In NSW it is now the NSW Health policy to have continuous monitoring and a compulsory cannula for all VBAC's. I assume it's similar in most states. Just because it's policy does not mean you have to have it though. It's a good idea to remain flexible though and just take things as they come. Good luck with whatever you decide.

#13 Jean Genie

Posted 12 March 2013 - 06:18 AM

I laboured for 6 hours with my VBA2C, 3 hours of that was in hospital. I live 40 minutes away from that hospital. The midwife tried to push continual monitoring, but I refused and had intermittent monitoring with a Doppler, which ment I spent the majority of time in the shower. I also had a doula, which I found invaluable. Luckily, there wsd no talk of a drip, and I didn't need a canuala inserted.

Good luck!

#14 tenar

Posted 12 March 2013 - 06:23 AM

Going by the OP's sig, the baby has arrived and the birth went well.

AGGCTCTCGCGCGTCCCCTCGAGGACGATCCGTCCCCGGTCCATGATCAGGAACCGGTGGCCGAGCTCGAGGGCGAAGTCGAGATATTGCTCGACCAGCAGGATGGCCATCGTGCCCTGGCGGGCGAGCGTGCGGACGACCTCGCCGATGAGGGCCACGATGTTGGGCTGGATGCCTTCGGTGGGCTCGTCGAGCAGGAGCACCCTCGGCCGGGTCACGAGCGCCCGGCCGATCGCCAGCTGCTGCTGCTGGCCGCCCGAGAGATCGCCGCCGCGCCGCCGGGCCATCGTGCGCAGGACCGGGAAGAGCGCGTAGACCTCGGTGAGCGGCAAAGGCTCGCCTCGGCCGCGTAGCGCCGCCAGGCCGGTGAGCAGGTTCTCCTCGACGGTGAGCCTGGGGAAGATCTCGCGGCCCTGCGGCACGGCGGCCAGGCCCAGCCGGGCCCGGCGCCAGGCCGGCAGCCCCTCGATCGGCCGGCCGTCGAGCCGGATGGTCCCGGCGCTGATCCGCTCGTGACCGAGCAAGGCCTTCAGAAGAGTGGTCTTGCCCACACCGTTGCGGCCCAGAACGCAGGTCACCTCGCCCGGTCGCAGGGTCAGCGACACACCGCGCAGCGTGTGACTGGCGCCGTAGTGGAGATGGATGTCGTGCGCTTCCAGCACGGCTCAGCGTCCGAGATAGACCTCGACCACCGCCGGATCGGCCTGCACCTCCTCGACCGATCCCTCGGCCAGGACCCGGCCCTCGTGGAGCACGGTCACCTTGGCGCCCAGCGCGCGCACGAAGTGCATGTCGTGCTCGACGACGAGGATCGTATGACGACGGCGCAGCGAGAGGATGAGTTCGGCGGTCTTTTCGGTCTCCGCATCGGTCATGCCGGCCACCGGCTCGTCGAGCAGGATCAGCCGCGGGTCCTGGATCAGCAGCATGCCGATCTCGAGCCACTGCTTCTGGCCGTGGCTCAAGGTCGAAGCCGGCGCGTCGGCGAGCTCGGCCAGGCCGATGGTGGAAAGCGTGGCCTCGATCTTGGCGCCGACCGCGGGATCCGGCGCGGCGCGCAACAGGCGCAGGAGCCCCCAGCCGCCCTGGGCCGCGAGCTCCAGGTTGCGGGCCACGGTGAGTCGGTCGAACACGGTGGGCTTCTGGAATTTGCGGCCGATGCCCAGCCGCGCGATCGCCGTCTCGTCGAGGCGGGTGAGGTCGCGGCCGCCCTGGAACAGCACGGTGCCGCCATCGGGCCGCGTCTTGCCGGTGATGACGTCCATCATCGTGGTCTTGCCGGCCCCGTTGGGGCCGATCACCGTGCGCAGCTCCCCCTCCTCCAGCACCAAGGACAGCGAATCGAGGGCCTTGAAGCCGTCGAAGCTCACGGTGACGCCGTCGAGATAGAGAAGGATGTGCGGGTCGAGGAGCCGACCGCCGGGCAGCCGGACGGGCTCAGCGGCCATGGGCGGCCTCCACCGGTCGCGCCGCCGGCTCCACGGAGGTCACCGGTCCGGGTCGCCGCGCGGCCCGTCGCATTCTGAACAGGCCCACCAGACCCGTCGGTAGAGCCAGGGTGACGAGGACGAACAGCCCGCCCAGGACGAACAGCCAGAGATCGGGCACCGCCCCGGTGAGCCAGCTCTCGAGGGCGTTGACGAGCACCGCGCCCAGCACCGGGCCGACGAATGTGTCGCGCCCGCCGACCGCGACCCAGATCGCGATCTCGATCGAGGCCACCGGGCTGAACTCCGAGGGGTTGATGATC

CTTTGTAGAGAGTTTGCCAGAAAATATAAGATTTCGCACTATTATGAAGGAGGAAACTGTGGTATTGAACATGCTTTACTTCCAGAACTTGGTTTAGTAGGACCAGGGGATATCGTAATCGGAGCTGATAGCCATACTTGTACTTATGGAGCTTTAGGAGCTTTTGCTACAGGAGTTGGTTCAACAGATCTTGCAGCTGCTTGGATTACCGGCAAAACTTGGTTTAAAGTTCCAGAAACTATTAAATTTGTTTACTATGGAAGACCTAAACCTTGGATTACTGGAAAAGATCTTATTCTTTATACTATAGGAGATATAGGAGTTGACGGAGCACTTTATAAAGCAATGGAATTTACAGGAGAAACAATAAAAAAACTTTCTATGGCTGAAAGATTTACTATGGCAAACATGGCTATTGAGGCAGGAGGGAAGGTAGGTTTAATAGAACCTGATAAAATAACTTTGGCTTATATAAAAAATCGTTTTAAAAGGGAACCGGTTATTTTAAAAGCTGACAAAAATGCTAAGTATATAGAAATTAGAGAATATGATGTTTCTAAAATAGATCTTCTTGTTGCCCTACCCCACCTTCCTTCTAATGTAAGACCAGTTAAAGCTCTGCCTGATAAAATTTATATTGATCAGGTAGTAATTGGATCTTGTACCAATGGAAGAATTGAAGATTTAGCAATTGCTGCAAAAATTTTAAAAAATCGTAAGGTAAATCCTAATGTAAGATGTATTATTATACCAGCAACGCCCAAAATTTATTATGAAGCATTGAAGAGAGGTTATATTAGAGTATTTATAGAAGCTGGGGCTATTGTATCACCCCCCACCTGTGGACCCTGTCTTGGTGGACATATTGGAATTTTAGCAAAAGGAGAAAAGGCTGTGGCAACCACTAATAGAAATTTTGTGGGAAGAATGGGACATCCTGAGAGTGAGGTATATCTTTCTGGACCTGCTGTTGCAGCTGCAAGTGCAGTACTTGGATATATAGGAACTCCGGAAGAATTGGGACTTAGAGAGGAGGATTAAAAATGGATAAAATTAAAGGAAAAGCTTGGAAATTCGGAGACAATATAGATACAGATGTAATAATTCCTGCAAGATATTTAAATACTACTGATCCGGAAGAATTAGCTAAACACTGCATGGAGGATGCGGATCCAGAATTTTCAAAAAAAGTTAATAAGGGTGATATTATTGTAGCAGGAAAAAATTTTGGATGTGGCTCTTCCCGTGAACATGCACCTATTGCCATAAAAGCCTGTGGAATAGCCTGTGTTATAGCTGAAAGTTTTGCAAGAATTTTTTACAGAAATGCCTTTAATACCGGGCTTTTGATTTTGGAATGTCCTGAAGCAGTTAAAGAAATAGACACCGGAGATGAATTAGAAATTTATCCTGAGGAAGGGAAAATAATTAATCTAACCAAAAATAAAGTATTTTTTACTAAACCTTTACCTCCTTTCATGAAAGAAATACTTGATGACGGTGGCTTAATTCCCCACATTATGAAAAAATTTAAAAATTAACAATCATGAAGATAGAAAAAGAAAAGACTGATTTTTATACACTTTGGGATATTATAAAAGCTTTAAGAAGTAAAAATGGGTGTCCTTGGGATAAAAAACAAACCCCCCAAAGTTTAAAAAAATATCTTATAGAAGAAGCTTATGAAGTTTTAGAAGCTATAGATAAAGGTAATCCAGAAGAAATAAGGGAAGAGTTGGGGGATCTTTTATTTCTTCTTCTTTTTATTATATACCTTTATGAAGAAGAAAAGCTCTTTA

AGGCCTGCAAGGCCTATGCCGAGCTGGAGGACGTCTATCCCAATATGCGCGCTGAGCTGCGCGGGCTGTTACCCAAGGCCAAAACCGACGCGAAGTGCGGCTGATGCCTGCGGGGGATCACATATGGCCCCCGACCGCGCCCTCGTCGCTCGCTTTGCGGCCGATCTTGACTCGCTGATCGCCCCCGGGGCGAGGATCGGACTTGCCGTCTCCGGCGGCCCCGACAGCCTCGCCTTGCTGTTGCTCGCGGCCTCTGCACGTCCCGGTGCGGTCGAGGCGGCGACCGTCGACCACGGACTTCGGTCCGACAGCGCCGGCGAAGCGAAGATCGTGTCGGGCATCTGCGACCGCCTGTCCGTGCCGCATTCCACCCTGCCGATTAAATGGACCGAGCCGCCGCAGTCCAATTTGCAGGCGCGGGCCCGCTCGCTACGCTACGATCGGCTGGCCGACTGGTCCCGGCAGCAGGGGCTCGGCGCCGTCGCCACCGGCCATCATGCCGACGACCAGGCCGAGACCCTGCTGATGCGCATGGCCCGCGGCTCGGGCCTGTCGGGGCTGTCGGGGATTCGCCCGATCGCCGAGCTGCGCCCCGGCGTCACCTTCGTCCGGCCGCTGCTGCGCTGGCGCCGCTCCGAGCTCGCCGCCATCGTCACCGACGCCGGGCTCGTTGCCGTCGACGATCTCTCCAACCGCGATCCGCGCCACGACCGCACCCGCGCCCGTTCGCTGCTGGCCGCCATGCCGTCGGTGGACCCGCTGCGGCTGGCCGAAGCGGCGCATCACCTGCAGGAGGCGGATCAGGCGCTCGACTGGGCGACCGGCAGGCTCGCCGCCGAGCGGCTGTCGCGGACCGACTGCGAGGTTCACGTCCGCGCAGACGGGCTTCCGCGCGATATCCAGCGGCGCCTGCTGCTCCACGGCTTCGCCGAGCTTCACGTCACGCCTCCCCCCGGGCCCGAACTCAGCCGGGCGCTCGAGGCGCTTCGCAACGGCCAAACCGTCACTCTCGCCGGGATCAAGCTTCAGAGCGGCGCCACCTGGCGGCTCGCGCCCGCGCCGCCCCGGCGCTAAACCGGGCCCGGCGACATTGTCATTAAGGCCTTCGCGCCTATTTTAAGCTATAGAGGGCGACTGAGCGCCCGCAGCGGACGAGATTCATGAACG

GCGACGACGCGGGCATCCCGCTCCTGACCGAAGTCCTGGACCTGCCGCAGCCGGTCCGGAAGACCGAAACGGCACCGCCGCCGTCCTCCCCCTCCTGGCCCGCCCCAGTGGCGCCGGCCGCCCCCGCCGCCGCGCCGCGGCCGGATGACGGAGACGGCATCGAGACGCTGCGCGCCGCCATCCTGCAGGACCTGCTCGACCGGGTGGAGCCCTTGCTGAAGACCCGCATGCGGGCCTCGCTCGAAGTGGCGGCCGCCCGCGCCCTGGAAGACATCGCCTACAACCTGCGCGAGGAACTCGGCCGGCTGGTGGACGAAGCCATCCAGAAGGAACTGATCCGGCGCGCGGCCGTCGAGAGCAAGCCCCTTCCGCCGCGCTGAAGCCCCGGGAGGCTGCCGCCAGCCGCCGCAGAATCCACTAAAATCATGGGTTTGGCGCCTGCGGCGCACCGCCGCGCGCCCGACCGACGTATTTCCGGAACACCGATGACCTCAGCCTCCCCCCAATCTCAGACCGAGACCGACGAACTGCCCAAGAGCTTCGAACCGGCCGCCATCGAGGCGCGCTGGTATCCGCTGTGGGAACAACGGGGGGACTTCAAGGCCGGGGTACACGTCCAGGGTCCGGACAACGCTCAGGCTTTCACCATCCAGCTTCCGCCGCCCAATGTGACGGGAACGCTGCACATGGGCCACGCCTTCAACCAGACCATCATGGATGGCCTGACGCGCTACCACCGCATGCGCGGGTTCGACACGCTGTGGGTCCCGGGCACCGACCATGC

Congratulations OP!

#15 pinkcupcakes

Posted 12 March 2013 - 06:36 AM

i too had a vbac and was worried about not having an active birth. but while i had to have the ctg thing strapped to me the whole time and constantly readjusted, i still had a very active birth from the get go. the midwives were actually encouraging ( or gently persuading) me to change positions every so often and they were such a great help.

but yes, stay home as long as you can, and also include very clear wishes in your birth plan. with mine i think it was probably a bit overkill but when you're in the heat of the moment it gives you much more of a say and much less of a need to have to try and focus on it too much when you clearly have other things going on! happy.gif

this might sound a bit cheesy but if you just believe in yourself, have confidence in your vbac, and brush off those silly negative comments from some of your healthcare professionals, i feel that you truly will succeed. i did it and im not confident in my abilities at all. all the best with it op! bbighug.gif

*oh. did not see sig before.